Friday, April 24, 2015

Judging a Firestorm Armada Tournament for Best Painted

Much earlier in the year I was asked by SeerK from the blog, " The Waygate" to be the paint judge for a little tournament he was running at Adepticon.  The "Schaumburg Prime Offensive" was a Firestorm Armada tournament that not only was the first ever at Adepticon, but they actually had to petition Adepticon to double their numbers for spots.  And they FILLED them!

Guess who's never been a paint judge before.  Yup, this guy right here.  Sure I've helped some folks in the past, and have most definitely been critiqued by the best, but I've never been a judge before.

So how did it go?  How did I prep for this?

This was me, emailing friends in the painting world and asking advice, pure and simple.  What did they do, how did it go, what would they have changed, etc.  I was nervous that I didn't know what I should be looking for, the best way to judge, how to make decisions on tie breaks and more.  The best advice they gave me?

You know what to look for, so look for it. 

They were right, of course.  Why should I be intimidated?  I've been talking to judges and award-winning painters for years now, asking advice, what to improve on and what to look for.  All I really needed to back that knowledge up was a judging rubric that captured the essence of what I was looking for. 

I looked over the Adpeticon 40K rubric, the LVO rubric, an online rubric from Dakka…I probably looked through about a half dozen total, and came up with one that I felt worked by mashing up a few of them.  Check it out:

Painting Rubric for Schaumburg Prime Offensive

1. Is the Force Painted? Y/ N
If the force is not painted to a standard minimum, it is not eligible for a painting prize.

2. Fleet Coherency: 0-3
Does the force on the table look like a fleet? Are there cohesive color choices or effects which tie the models together as a force?

3. Shading: 0-3

1 pt - "Paint by number" flat colors
2 pts - Some work done on shading. Basic dry brushing, washes etc to add some depth
3 pts - Great depth of color and/or shading effects used.

4. Details: 0-3
1 pt - A basic attempt was made to bring out detailed portions of the models.
2 pts - Further work done on detals. Shading on rivets, unit/fleet markings, perhaps further details added that weren't sculpted on the model.
3 pts - The detailed parts of the models are very well done and catch the eye. A lot of attention was paid to bringing out every major/minor detail and further added details really stand out.

5. Standout Pieces: 0-3
Do any key pieces of the army stand out on the table?

6. Subjective Points: 0-3
Was there something not covered above that impresses you about this fleet? Are there incredible details or fantastic shading? Does this force just demand to be seen from across the room? Award points for that here.

Nice, simple, and it doesn't over-complicate things with dozens of different criteria.  I was pretty happy with it.

So how did it go? 
Well, see the winning entry below!

I think it went great.  Afterwards, when the award was given I was able to speak wo the players and give them an idea of what I was looking for when I was judging their fleets.  I spelled out each point in the rubric, and helped them understand that just that little bit of extra work could have pushed so many scores higher.  I also let them know that no one hit a perfect score, and rarely will anyone do so.  Everyone has room for improvement, no matter who they are.  I then had the pleasure of spending an hour straight talking with many of the pliers on a one-on-one basis about their models, and how they could apply what I was looking for to their fleets.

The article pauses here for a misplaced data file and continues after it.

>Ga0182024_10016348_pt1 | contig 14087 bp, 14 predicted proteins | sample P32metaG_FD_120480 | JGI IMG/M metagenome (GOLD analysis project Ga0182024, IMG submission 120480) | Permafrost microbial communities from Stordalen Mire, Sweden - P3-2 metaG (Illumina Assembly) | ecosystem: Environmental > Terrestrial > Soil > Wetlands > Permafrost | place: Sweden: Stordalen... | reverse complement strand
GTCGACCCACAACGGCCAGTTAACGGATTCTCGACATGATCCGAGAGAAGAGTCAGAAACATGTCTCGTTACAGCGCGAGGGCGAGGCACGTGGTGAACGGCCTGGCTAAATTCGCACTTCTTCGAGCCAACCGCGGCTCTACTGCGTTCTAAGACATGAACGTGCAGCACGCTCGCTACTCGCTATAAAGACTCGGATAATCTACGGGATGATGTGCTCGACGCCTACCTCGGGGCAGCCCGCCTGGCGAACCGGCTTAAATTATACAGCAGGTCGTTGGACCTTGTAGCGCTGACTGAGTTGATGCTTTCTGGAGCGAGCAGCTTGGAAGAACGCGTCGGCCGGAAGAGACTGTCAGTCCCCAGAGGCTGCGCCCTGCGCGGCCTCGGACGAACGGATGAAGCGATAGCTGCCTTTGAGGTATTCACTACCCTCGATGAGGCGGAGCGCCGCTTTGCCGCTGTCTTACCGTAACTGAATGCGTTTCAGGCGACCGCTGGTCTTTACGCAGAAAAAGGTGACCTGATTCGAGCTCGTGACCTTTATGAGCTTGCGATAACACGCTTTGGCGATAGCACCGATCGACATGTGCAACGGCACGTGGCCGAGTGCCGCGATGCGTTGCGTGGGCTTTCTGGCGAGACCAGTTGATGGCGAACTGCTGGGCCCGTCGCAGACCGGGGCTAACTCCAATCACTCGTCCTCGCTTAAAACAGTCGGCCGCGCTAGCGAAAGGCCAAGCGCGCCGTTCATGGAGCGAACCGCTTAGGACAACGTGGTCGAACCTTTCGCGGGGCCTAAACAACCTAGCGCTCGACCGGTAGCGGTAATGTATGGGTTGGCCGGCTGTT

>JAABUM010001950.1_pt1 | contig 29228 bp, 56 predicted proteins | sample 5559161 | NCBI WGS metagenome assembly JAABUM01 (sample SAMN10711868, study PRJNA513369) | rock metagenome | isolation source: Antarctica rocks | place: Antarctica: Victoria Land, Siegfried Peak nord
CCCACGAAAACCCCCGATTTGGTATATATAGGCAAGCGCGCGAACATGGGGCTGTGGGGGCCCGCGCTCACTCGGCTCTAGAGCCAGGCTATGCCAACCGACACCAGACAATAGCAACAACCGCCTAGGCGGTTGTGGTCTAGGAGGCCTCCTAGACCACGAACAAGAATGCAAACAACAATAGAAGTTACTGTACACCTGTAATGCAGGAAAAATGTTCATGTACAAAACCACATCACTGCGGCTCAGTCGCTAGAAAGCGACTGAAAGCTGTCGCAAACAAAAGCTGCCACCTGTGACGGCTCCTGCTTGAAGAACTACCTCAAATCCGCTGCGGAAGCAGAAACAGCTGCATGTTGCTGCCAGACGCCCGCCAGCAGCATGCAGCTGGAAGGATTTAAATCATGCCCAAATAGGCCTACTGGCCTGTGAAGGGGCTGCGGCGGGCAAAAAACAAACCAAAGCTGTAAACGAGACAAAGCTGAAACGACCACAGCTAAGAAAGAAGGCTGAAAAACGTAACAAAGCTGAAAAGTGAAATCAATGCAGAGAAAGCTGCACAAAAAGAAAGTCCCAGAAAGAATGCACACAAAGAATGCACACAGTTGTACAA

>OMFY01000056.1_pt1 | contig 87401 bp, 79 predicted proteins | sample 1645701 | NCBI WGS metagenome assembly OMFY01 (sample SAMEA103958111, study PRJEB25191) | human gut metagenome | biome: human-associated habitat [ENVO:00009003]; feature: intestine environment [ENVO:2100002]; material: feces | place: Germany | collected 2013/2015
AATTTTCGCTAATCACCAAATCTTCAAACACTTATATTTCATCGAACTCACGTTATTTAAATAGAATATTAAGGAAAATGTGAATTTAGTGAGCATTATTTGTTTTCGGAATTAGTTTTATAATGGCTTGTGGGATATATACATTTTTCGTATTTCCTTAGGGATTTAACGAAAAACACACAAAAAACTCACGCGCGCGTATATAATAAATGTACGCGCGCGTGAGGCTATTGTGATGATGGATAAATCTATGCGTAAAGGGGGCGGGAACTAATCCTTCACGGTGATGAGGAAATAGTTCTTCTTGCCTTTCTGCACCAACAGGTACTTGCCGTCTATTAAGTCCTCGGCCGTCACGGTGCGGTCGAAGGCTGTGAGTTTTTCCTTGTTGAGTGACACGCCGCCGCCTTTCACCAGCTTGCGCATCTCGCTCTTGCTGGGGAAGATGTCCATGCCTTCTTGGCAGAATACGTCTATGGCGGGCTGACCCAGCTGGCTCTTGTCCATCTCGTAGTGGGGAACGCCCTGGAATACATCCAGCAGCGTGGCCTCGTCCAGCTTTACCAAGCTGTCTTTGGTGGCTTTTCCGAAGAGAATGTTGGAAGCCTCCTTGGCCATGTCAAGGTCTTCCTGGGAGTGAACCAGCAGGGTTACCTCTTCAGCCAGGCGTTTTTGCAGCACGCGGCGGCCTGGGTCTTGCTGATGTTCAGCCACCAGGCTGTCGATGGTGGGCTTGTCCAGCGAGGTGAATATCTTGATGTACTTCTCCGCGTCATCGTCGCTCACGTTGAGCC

This was a blast, and here's hoping I get asked back next year!

- Tim


  1. Very cool - I like the approach you took, and the winning fleet does really look fantastic! Seeing those models takes me way back to my Full Thrust days, good times...

  2. Oh man, I doubt I could judge peoples work. Good on you for the constructive crit though as that is always good to have rather than wondering about a number on a page :)

  3. I've always wanted to watch a judge work, to figure out what they look for. One of the best classes you can take with misterjustin (from secret weapon), is his master class (or painting competitively). He'll go right to the judging booth, and you can spot on ask him to judge your stuff in person. Bit intimidating, but rare to get that type of direct feedback.

    I really like the draconic awards (LVO), because they give you a judges printout, with comments from EACH judge on the piece, along with your score. Nothing worse then getting a score back, and not having any feedback as to why.

    I like your setup here tim, and I think you did a great job! Congrats on being invited to be a judge!

  4. I had alot of fun doing the judging once I actually got there to do it, but I was sweating bullets all the way up til the night before I did it. It was intimidating as all get-out when I was first asked, and even when I started. However the advice I was given was spot on, and I rolled with it.

    Could I do a better job next time? Sure I could, and I hope I get the chance to. It was a great experience :)

    Greg, 100% on point with asking judges, and I'm super happy some of the players asked me after the awards were announced. Was really happy to share the rubric and go over their pieces with them.

    1. Everybody has a first time! Can only get better. That's what I tell myself every my air brush clogs and I dump alcohol on my models while trying to unclog it. :)

      I think having a baseline really helps (or rubric) as it creates a buffer between you and the person being judged. I think misterjustin said judging is all about saying no, till you get to the pieces that have only yes's, then the true debate begins.